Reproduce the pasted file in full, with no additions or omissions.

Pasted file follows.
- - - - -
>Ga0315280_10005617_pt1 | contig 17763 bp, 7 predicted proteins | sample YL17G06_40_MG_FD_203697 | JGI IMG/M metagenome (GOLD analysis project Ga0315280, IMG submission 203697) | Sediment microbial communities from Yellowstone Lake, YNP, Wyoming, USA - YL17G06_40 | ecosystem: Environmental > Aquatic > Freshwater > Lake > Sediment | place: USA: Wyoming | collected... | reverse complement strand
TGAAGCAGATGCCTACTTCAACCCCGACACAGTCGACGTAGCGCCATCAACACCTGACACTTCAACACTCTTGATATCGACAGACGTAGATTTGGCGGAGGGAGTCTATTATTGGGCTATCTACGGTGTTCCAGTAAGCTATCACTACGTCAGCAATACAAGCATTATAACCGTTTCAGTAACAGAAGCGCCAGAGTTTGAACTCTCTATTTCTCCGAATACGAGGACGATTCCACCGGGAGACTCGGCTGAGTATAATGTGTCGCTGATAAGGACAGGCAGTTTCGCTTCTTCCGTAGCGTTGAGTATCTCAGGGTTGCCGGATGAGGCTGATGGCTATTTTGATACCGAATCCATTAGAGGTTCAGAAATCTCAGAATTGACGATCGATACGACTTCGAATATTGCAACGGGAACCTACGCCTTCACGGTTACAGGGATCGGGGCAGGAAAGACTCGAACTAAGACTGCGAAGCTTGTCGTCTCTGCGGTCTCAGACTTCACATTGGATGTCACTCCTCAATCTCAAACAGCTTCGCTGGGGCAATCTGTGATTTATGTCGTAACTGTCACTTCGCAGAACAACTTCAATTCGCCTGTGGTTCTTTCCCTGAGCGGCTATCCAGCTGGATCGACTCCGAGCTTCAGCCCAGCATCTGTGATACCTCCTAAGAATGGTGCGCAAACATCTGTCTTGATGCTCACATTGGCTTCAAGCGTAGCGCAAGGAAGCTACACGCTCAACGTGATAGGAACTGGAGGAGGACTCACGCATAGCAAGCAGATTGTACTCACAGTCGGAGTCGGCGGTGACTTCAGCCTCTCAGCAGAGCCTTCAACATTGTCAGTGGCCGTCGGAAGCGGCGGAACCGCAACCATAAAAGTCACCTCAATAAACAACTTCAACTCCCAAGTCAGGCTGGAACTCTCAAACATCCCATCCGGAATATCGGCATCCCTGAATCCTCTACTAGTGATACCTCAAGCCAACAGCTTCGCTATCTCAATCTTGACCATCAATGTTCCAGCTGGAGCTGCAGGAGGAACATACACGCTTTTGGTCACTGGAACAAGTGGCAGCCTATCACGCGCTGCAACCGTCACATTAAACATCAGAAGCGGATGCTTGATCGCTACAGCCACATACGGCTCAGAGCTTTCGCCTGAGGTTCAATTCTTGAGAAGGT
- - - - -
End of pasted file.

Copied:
>Ga0315280_10005617_pt1 | contig 17763 bp, 7 predicted proteins | sample YL17G06_40_MG_FD_203697 | JGI IMG/M metagenome (GOLD analysis project Ga0315280, IMG submission 203697) | Sediment microbial communities from Yellowstone Lake, YNP, Wyoming, USA - YL17G06_40 | ecosystem: Environmental > Aquatic > Freshwater > Lake > Sediment | place: USA: Wyoming | collected... | reverse complement strand
TGAAGCAGATGCCTACTTCAACCCCGACACAGTCGACGTAGCGCCATCAACACCTGACACTTCAACACTCTTGATATCGACAGACGTAGATTTGGCGGAGGGAGTCTATTATTGGGCTATCTACGGTGTTCCAGTAAGCTATCACTACGTCAGCAATACAAGCATTATAACCGTTTCAGTAACAGAAGCGCCAGAGTTTGAACTCTCTATTTCTCCGAATACGAGGACGATTCCACCGGGAGACTCGGCTGAGTATAATGTGTCGCTGATAAGGACAGGCAGTTTCGCTTCTTCCGTAGCGTTGAGTATCTCAGGGTTGCCGGATGAGGCTGATGGCTATTTTGATACCGAATCCATTAGAGGTTCAGAAATCTCAGAATTGACGATCGATACGACTTCGAATATTGCAACGGGAACCTACGCCTTCACGGTTACAGGGATCGGGGCAGGAAAGACTCGAACTAAGACTGCGAAGCTTGTCGTCTCTGCGGTCTCAGACTTCACATTGGATGTCACTCCTCAATCTCAAACAGCTTCGCTGGGGCAATCTGTGATTTATGTCGTAACTGTCACTTCGCAGAACAACTTCAATTCGCCTGTGGTTCTTTCCCTGAGCGGCTATCCAGCTGGATCGACTCCGAGCTTCAGCCCAGCATCTGTGATACCTCCTAAGAATGGTGCGCAAACATCTGTCTTGATGCTCACATTGGCTTCAAGCGTAGCGCAAGGAAGCTACACGCTCAACGTGATAGGAACTGGAGGAGGACTCACGCATAGCAAGCAGATTGTACTCACAGTCGGAGTCGGCGGTGACTTCAGCCTCTCAGCAGAGCCTTCAACATTGTCAGTGGCCGTCGGAAGCGGCGGAACCGCAACCATAAAAGTCACCTCAATAAACAACTTCAACTCCCAAGTCAGGCTGGAACTCTCAAACATCCCATCCGGAATATCGGCATCCCTGAATCCTCTACTAGTGATACCTCAAGCCAACAGCTTCGCTATCTCAATCTTGACCATCAATGTTCCAGCTGGAGCTGCAGGAGGAACATACACGCTTTTGGTCACTGGAACAAGTGGCAGCCTATCACGCGCTGCAACCGTCACATTAAACATCAGAAGCGGATGCTTGATCGCTACAGCCACATACGGCTCAGAGCTTTCGCCTGAGGTTCAATTCTTGAGAAGGT